This indicator suggests investors are becoming nervous about a possible US recession

  • The difference between 10- and two-year US government bond yields, at around 20 basis points, is currently the narrowest since 2007.
  • When the differential between the two has turned negative in the past, it’s almost always signalled a looming US recession.
  • Google searches for “curve flattening” have hit the highest level on record.

The US yield curve continues to flatten with the difference between 10- and two-year government bond yields narrowing to the lowest level since 2007 last week, driven by an ongoing expectation that the Federal Reserve will lift interest rates further in the years ahead.

The differential between the two currently sits at around 20 basis points, continuing to decline from the more than 250 basis point differential seen just four years ago.

Should the current trend continue, the curve looks set to turn negative by early next year, an ominous signal, should it occur, given it has almost always signalled that a US recession will follow in the not too distant future.

Naturally, it has received plenty of attention, including from those seeking further information.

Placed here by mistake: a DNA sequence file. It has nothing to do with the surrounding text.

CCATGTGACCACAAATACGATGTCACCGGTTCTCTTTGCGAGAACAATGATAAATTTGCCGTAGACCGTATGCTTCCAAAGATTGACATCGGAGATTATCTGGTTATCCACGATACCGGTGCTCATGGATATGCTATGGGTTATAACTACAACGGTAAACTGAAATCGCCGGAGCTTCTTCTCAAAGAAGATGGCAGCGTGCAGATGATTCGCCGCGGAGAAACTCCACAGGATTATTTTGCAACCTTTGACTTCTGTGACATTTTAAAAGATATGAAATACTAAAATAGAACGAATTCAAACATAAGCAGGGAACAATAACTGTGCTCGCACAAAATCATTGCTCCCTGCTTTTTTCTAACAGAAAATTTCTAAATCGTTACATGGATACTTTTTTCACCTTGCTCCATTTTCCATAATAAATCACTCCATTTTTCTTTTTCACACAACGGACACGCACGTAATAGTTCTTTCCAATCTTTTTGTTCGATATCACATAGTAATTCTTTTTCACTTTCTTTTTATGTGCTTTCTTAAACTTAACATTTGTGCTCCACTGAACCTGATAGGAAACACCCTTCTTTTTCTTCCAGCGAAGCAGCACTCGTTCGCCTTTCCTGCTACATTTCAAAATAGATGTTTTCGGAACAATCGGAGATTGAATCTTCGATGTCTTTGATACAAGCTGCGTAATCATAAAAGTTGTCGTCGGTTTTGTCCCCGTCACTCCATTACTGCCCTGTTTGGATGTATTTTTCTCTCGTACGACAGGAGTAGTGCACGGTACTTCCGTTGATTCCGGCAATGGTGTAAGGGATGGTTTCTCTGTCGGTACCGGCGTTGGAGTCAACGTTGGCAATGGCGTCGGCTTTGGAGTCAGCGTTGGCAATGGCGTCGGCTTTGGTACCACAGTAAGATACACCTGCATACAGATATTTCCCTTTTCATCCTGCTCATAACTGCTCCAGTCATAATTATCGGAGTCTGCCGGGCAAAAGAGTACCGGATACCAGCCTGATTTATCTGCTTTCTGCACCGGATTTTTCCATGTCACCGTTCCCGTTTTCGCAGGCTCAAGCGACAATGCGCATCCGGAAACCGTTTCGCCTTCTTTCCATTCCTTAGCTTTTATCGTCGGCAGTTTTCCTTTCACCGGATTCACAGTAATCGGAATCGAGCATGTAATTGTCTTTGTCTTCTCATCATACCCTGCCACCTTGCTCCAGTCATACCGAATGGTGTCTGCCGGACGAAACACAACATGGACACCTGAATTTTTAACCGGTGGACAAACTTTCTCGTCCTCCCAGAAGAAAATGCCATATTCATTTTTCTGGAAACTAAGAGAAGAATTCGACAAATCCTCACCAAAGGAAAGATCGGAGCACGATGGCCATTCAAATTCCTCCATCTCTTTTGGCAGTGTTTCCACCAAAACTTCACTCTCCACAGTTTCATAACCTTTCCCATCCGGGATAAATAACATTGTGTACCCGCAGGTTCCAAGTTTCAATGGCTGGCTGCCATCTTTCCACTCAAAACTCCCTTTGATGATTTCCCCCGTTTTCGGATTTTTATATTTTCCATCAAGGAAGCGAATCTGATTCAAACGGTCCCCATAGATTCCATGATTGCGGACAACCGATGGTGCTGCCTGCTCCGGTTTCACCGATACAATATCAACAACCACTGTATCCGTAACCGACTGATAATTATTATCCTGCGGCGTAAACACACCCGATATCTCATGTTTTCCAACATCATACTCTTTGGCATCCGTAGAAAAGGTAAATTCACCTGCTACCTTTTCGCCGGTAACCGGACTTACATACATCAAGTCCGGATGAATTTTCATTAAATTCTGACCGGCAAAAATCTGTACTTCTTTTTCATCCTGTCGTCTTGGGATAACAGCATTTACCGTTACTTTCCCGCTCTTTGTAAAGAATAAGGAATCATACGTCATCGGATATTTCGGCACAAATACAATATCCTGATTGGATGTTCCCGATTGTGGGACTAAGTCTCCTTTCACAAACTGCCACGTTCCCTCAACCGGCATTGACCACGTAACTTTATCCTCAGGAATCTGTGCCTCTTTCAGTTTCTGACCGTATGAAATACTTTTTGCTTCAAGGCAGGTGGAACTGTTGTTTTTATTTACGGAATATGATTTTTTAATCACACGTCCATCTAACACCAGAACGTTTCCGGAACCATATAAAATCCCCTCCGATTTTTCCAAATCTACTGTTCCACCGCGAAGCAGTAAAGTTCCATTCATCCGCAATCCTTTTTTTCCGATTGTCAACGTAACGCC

Nothing demonstrates that last point better than the chart below.

Nordea Markets

Posted on Twitter by Martin Enlund, Chief FX Strategist at Nordea Markets, it shows the differential between 10 and two-year US bond yields overlaid against Google searches for “curve flattening”.

Notice something?

The level of people seeking further information on a flattening yield curve has hit the highest level on record, surpassing the previous peak seen in the mid-2000s.

“With the yield curve often used as a recession indicator, the market’s attention should be of no surprise,” Enlund says.

“The consensus among central bankers is that this is nothing to worry about, but market participants appear sceptical and worry anyway. After all, it’s not as if the track record of central bankers is spotless, no matter how many academic titles they possess.”

Enlund says the markets are right to be worried, suggesting the flattening of the curve, as well as recent divergence in asset price movements, all point to a late cycle mindset among investors.

The flattening of the curve, inversion of US money-market curves, underperformance of cyclicals versus defensive equities over the the northern hemisphere summer and underperforming high-volatility equities versus low-volatility equities are all signs of a late-cyclical mind-set present in the market — the US economy will start slowing,” he says.

“With this we agree, and we consequently expect more of these market developments.”

There’s more here.

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